IPMAN condemns NMDPRA incessant operational tariff increase
By Yunus Yusuf
The Independent Petroleum Marketers Association of Nigeria (lPMAN) says the incessant increase in tariff by the Nigerian Midstream and Downstream Petroleum Regulatory may hindered the success of oil subsidy removal.
Alhaji Debo Ahmed, National President, IPMAN, who condemned the authority’s arbitrary increase in a statement issued on Tuesday in Lagos, said that the increase could also affect the overall business environment of the downstream sector.
Ahmed said that the arbitrary and excessive nature of these increases not only discourages potential investors by creating a barrier to entry, but it also burdens existing businesses.
According to him, the resultant cost is transferred to the consumers, affecting the pricing structure of petroleum products, ultimately impacting the public.
“Those that are already in the business will pass the cost to the consuming public and definitely affect the cost of products.
“NMDPRA is unnecessarily hysteria on operational tariff increase because that is the easier job that the authority thinks they can do to gather inflow of funds for their use not minding the implication it will have on the pricing structure of products in the market.
“Personally, I think NMDPRA, as a government agency supervising the operational activities of the downstream sector of the oil industry, will also serve as agent to advise the Federal Government on the way to succeed on this removal of oil subsidy,” he said.
Ahmed noted that the recent spike in diesel pricing and the mounting unpaid bills emanating from the old Petroleum Equalisation Funds demonstrated the tangible impact on stakeholders in the downstream sector
“Why can’t the authority advise the Federal Government to pay the marketers, as some of these marketers have overseas partners who can accept Naira, backing for their imports of diesel and relieve the pressure on the dollar and bring down the high cost of diesel.
“In economics, payment of internal debts increase the economic activities of a country and lessen the attention given to the dollar.
“When internal economic activities boom, it generates employment and spurs up the value of the local currency,” Ahmed added.
“IPMAN as an association will advise the authorities to look critically into the tariff increase, which will not help the oil subsidy removal.
“Between 2020 and 2023, NMDPRA has increase some, if not all, of its operational tariffs to over 600 per cent and added other unnecessary tariffs, generating lines to the already existing ones,” Ahmed added.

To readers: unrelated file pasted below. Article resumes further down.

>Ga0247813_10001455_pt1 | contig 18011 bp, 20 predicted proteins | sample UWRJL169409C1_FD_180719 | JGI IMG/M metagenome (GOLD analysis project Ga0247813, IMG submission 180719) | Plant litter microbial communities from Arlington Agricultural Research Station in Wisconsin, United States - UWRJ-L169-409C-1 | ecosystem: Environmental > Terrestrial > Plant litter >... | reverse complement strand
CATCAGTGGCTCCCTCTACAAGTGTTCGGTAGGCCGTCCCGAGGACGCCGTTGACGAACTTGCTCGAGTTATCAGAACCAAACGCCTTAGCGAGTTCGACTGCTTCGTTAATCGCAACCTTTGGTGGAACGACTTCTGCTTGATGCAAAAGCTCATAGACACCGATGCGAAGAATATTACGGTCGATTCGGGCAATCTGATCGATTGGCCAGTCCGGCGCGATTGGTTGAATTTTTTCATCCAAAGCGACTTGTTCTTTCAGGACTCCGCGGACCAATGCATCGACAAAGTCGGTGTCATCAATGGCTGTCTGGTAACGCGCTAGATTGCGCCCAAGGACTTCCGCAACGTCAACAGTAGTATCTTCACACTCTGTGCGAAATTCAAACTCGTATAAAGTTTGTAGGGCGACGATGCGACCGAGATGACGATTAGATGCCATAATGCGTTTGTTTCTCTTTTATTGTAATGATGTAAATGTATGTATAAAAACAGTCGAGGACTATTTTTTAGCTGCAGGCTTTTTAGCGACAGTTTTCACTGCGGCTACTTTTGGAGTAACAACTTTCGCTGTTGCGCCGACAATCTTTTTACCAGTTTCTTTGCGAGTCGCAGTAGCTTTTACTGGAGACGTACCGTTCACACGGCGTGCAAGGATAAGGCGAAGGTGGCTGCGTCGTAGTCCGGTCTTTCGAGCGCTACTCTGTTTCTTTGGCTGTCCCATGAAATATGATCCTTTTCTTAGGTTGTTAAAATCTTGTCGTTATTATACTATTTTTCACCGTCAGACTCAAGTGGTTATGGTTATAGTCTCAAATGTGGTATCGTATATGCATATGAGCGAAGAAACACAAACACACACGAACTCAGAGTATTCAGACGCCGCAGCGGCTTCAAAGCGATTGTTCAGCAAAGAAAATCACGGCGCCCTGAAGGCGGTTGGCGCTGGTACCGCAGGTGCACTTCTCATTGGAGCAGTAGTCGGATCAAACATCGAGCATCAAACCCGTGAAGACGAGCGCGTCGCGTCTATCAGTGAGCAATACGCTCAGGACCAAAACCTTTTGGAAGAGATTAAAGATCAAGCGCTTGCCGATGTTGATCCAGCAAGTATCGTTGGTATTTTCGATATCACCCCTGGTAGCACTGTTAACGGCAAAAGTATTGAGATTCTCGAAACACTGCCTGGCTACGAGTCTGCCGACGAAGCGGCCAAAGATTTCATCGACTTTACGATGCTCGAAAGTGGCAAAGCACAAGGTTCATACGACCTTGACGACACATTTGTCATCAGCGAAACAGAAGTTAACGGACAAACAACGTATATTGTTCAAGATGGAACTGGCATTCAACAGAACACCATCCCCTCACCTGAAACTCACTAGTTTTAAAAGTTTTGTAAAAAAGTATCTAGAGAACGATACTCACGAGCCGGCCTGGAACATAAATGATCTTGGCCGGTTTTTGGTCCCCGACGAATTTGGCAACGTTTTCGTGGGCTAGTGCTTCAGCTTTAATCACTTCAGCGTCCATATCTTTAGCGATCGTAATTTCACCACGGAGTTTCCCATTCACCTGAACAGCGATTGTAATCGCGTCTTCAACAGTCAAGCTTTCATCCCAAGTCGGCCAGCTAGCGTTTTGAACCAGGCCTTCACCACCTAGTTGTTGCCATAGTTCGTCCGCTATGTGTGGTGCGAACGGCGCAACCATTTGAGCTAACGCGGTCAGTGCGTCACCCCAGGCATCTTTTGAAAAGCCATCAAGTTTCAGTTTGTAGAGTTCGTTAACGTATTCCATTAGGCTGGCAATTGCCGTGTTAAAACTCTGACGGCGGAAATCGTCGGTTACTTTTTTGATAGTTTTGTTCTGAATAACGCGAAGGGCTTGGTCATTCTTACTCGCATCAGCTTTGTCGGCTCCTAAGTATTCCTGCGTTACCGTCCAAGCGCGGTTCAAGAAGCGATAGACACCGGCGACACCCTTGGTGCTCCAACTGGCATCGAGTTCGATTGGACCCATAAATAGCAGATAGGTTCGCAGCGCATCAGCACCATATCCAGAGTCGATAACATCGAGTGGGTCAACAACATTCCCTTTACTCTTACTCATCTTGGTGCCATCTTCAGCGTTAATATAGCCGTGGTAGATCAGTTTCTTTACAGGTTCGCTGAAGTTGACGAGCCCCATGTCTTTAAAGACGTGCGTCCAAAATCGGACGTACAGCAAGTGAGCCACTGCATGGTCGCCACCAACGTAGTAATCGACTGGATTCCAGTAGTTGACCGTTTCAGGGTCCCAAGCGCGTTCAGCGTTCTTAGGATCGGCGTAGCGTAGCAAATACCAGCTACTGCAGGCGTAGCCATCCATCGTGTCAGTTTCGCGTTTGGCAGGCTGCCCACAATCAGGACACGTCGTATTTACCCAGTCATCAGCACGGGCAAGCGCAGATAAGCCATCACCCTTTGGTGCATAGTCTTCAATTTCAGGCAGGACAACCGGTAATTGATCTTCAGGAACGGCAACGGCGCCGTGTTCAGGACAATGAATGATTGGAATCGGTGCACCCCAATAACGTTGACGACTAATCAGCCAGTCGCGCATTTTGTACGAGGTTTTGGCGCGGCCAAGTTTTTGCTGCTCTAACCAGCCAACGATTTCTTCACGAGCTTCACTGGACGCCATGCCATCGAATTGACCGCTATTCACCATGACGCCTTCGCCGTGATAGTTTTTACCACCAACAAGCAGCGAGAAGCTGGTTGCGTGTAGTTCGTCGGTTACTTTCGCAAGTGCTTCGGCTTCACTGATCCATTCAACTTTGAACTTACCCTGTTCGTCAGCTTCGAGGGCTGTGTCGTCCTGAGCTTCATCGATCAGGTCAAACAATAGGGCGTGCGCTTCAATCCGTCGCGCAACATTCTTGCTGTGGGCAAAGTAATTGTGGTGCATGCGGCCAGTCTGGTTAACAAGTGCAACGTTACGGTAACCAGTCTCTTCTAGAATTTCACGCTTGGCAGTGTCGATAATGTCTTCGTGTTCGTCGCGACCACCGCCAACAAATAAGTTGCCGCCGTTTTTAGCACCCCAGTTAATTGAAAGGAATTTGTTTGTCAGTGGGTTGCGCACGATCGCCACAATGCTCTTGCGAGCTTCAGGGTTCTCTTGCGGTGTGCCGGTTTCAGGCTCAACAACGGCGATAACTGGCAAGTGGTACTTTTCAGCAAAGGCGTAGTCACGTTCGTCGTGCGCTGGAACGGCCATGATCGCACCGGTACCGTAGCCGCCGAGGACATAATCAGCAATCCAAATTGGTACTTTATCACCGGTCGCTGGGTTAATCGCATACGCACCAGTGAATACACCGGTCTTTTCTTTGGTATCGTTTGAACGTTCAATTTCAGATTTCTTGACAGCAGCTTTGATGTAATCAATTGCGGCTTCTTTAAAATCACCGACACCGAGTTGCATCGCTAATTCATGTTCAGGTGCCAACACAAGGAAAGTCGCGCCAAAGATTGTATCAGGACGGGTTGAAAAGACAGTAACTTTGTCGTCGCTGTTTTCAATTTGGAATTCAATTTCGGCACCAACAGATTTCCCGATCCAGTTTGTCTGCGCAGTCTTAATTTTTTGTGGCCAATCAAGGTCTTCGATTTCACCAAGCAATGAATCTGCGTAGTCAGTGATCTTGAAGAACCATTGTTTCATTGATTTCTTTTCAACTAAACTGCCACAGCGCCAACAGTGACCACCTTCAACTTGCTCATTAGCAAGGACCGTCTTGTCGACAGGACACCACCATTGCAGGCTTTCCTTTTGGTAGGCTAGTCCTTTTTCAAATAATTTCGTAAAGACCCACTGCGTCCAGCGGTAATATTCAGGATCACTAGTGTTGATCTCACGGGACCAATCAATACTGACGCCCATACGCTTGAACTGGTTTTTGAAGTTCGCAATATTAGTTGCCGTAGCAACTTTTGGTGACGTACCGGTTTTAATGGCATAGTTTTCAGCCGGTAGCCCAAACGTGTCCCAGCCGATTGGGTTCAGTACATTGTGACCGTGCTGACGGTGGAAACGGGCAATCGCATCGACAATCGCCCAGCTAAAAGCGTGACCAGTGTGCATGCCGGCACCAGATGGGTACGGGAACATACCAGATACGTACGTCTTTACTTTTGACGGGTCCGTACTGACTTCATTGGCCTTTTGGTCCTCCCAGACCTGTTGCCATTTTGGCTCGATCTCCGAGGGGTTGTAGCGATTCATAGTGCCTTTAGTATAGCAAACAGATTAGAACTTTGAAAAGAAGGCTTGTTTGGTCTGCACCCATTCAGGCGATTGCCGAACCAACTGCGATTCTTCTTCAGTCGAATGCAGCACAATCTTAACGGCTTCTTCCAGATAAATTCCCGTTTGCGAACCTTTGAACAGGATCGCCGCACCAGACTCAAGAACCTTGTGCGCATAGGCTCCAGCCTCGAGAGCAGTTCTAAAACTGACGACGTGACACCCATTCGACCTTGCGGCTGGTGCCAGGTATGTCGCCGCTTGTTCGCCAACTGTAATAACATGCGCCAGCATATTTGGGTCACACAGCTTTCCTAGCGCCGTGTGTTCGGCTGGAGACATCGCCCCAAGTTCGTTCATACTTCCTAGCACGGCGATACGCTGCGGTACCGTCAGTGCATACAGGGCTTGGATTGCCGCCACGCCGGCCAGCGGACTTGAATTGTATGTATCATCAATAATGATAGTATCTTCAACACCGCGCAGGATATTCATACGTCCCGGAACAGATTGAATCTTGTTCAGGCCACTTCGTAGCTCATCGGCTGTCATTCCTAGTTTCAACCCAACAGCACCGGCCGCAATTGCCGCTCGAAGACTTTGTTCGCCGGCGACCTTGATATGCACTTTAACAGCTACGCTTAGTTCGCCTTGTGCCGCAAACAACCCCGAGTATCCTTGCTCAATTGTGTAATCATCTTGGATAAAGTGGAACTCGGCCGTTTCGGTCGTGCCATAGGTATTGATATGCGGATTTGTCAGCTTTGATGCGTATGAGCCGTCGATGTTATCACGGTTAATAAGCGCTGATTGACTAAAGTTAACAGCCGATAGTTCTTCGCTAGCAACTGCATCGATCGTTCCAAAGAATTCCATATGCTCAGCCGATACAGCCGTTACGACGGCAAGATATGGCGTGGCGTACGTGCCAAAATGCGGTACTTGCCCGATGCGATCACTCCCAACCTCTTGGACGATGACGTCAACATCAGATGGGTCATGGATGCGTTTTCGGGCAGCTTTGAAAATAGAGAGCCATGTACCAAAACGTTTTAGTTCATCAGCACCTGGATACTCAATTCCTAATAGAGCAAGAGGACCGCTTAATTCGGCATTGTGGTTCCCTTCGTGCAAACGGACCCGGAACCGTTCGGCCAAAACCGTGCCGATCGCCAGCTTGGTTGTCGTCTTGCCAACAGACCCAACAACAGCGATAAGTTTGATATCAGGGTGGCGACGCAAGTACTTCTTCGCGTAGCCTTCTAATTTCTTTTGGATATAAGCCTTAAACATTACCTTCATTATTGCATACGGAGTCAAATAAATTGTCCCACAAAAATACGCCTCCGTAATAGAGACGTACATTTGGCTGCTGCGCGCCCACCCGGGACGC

He cited an example that calibration per tank, which usually charged N20,000 per tank, had been increased to N150,000 per tank, which is about 650 per cent.
He said that the pressure testing, which cost N20 000 per tank, had also increased to N150,000 per tank, respectively.
Ahmed pointed out that the cumulative effect of these tariff increases was imposing considerable financial burdens on both existing and new stations.
According to him, renewing a license for an existing station could amount to over N2 million, while new stations might face expenses exceeding N4 million.
The implications of these tariff hikes are broader, as they impact gas operations as well.
Ahmed expressed concerns about a new five per cent sales tax on the sales or acquisition of a filling station, which he believes could discourage sales, mergers, and acquisitions within the industry.
Ahmed explained that these tariff increases are counterproductive to the goal of deregulation, intended to attract more investors, open the market, ensure product availability, and offer consumers choices.
He emphasised the importance of fostering an open market that encourages business transactions and economic activity, similar to the model seen in the American economy.
The president suggested that NMDPRA might not fully grasp the broader economic implications of their actions, particularly in additional special charges in certain states that were imposed on new station construction or operation.